The St. Regis and the legendary “Old King Cole” mural are steeped in only-in-NYC lore. Around the turn of the 20th century, the hotel was built by the super-rich John Jacob Astor IV on 55th Street between 5th and Madison Avenues. In an instance of vintage NIMBY-ism, Astor’s wealthy 5th Avenue neighbors immediately objected to the building and tried to block its construction. Despite local hostility to the towering hotel, it eventually opened in 1904.
A couple of years later, Astor commissioned painter Maxfield Parrish to create a mural for another Astor property, the Knickerbocker hotel. Astor had two requirements: that Parrish use Old King Cole as his subject, and that he feature Astor’s face as King Cole. Reportedly, Parrish was not enthusiastic about the project but couldn’t turn down the $5,000 fee. Parrish’s captivating oil painting was thirty feet wide, vibrantly colored, and architecturally detailed. It also has legend attached: the story goes that King Cole, with the face of Astor, is depicted in a moment of flatulence, surrounded by courtiers both amused and offended by the odor.
The Parrish mural was moved from the Knickerbocker to the St. Regis in 1930s but John Jacob Astor never had a chance to see it in its more permanent home; Astor died in the sinking of the Titanic in 1912 (his son Vincent inherited the hotel). The Sheraton Corporation purchased the St. Regis in 1966 and for a 1977 remodel they brought in restaurateur George Lang to refurbish the King Cole Bar. Lang was a friend and sometime collaborator of Glaser’s, so it’s not surprising he enlisted Glaser for the menu design.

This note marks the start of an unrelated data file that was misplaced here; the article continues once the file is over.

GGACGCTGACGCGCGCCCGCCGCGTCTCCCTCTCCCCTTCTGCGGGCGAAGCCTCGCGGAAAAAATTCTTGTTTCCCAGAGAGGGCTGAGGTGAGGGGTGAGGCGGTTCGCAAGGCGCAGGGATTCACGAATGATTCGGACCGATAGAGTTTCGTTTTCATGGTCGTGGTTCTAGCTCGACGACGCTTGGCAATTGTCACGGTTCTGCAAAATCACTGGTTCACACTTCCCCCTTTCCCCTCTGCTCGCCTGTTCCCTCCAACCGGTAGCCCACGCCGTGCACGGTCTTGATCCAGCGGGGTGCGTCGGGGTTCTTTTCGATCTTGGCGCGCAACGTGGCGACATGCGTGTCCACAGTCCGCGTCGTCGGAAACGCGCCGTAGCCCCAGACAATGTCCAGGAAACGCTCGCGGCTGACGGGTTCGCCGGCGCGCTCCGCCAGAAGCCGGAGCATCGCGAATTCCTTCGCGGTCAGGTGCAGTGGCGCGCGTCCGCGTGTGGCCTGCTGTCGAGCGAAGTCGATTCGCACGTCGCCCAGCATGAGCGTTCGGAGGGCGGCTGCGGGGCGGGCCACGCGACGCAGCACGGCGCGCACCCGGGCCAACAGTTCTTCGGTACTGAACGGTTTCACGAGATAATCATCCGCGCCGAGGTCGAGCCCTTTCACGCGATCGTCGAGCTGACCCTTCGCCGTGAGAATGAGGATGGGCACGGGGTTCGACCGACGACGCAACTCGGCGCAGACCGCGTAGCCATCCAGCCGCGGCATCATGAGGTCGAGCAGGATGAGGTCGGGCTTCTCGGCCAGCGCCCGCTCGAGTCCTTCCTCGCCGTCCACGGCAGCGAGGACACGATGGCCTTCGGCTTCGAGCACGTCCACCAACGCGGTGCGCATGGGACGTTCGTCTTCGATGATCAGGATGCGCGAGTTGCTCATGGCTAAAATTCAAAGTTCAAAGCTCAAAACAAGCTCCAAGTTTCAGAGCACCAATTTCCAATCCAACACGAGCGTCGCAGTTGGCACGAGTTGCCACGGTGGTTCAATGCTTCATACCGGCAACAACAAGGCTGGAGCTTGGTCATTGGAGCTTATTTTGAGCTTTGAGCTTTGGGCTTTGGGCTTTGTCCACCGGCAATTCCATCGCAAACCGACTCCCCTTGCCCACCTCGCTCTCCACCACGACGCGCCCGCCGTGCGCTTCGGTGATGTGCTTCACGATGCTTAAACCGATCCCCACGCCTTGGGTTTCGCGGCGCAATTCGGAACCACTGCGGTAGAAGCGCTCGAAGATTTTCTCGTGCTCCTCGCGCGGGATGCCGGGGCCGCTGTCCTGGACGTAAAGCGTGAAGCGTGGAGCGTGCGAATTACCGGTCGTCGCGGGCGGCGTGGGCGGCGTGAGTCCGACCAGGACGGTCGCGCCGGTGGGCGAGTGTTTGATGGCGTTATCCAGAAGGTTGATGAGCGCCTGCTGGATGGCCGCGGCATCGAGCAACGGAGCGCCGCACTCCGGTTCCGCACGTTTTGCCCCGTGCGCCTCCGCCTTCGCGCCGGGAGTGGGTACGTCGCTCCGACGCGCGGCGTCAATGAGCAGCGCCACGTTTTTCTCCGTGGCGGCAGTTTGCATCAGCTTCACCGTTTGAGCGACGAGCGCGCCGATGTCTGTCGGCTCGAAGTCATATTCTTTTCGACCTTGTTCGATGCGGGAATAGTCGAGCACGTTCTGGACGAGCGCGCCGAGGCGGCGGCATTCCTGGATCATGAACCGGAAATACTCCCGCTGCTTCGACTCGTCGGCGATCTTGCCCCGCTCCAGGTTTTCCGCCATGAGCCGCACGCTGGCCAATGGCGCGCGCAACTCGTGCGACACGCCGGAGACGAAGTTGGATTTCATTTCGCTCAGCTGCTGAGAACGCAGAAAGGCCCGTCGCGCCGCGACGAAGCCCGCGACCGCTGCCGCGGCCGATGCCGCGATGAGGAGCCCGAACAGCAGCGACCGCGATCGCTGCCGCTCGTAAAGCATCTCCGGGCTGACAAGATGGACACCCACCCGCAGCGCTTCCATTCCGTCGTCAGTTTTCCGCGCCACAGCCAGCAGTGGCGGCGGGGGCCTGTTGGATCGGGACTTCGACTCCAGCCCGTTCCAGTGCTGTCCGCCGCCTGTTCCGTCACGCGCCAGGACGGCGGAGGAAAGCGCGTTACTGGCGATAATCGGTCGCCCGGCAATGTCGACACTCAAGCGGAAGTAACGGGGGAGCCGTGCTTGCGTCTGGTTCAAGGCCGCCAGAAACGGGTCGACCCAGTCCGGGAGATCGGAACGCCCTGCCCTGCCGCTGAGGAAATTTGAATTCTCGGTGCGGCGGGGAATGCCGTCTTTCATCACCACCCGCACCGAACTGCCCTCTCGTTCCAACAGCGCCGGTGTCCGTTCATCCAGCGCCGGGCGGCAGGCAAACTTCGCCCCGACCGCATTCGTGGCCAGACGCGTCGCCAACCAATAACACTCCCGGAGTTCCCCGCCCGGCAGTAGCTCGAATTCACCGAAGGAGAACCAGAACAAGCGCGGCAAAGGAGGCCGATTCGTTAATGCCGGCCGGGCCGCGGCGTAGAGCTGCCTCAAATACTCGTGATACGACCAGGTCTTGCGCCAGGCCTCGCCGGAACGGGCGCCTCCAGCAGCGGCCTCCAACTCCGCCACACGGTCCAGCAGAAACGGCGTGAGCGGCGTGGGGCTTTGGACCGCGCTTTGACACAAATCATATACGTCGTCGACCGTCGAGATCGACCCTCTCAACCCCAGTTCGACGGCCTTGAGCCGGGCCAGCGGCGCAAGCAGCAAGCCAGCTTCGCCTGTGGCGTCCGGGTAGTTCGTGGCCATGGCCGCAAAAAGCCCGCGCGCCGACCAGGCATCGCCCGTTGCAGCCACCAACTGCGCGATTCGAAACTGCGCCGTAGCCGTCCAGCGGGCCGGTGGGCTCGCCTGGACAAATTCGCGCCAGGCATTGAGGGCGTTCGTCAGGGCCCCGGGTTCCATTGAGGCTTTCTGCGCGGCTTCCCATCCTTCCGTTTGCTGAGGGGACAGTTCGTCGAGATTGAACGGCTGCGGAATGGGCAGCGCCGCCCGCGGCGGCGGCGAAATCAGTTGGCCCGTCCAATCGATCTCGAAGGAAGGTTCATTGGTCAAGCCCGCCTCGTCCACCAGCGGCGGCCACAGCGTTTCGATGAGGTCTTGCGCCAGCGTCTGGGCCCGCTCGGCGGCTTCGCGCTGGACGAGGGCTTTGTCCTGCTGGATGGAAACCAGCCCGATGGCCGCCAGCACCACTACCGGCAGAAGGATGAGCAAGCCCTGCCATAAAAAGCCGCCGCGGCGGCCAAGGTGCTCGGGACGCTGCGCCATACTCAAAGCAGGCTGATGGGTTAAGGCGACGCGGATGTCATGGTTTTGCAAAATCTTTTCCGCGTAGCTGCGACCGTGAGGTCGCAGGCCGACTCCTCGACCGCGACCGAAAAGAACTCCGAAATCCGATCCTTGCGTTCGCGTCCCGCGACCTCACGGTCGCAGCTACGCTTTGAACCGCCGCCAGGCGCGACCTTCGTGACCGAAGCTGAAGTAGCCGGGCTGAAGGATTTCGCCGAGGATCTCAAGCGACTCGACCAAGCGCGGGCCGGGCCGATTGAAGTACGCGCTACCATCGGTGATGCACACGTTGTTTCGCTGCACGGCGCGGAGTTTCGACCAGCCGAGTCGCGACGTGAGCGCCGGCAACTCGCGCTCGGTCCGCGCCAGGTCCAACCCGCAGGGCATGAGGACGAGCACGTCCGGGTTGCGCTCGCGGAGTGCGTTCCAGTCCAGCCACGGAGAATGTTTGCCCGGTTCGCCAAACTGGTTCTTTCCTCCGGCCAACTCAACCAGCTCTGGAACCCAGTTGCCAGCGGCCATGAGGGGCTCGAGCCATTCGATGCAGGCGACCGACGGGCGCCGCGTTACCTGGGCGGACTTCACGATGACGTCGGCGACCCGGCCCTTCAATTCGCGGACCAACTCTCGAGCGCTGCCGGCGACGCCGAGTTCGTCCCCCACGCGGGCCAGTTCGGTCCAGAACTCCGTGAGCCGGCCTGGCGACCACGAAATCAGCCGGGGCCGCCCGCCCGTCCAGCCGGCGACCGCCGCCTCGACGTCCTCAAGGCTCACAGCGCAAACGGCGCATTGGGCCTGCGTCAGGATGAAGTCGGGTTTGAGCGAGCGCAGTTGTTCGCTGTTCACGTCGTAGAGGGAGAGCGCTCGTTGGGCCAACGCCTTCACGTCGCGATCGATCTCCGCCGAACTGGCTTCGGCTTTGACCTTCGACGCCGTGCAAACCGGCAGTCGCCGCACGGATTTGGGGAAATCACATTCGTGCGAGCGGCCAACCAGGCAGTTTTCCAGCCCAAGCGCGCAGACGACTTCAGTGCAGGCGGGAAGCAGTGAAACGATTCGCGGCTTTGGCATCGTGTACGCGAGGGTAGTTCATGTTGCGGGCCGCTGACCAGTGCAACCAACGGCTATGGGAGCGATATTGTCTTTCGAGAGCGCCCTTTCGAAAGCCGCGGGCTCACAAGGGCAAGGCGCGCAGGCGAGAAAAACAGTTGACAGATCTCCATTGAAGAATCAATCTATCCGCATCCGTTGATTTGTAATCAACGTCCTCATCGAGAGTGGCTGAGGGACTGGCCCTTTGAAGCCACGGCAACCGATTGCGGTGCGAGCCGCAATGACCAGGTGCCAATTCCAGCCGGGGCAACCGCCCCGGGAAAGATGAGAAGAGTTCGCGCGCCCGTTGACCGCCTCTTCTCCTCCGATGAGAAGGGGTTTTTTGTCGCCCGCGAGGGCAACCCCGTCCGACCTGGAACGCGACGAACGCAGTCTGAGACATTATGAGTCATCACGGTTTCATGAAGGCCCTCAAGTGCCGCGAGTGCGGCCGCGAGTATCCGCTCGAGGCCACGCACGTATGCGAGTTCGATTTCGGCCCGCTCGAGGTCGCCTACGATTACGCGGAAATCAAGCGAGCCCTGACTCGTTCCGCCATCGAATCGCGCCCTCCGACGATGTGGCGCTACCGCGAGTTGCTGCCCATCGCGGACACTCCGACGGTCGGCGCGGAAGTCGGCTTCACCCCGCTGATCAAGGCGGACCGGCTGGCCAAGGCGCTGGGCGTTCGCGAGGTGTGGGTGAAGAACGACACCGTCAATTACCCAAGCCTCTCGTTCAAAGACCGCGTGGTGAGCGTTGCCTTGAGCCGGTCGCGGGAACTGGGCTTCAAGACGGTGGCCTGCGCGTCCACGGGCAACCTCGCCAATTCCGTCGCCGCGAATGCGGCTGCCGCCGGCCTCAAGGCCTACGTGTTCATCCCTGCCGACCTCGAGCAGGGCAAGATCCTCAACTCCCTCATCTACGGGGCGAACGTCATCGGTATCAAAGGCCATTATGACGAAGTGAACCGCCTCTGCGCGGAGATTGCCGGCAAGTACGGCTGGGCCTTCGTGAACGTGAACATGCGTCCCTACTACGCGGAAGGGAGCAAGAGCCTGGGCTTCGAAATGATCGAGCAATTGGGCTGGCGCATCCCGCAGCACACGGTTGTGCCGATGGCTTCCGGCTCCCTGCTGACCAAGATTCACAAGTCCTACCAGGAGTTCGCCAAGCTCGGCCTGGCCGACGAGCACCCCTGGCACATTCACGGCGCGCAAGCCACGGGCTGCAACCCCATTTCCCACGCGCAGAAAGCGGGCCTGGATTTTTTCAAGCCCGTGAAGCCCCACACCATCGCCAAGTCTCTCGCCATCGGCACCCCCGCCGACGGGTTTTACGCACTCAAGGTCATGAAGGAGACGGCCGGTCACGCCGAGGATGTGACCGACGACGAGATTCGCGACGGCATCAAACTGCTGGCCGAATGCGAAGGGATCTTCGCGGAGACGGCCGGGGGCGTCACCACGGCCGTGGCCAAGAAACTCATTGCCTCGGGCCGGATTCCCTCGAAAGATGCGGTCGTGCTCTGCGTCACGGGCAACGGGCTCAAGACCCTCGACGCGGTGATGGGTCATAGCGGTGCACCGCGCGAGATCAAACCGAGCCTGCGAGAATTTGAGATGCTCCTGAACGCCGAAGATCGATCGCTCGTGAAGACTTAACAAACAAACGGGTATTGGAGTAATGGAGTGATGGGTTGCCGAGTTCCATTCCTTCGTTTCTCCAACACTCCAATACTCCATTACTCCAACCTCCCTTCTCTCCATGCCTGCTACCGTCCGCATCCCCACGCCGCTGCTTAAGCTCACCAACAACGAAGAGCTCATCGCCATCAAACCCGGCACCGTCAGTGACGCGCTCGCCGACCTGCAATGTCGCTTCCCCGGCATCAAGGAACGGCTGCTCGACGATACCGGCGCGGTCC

The strong lines of Glaser’s pared down homage to Parrish’s mural are well-suited to the reduced size of a logo. Freed from the presence of Astor, the grand, empty chair invites the guest to put themselves in a position of prominence.
Also in 1977, Glaser referenced another famous painting in using his trademark outlines, but with similarly more muted color combinations than he might have used 5-10 years earlier at the height of the Push Pin Style. His take on Georges Seurat's "A Sunday Afternoon on the Island of La Grande Jatte" was used for an event hosted by the beloved shop Design Research (which went bankrupt in 1978).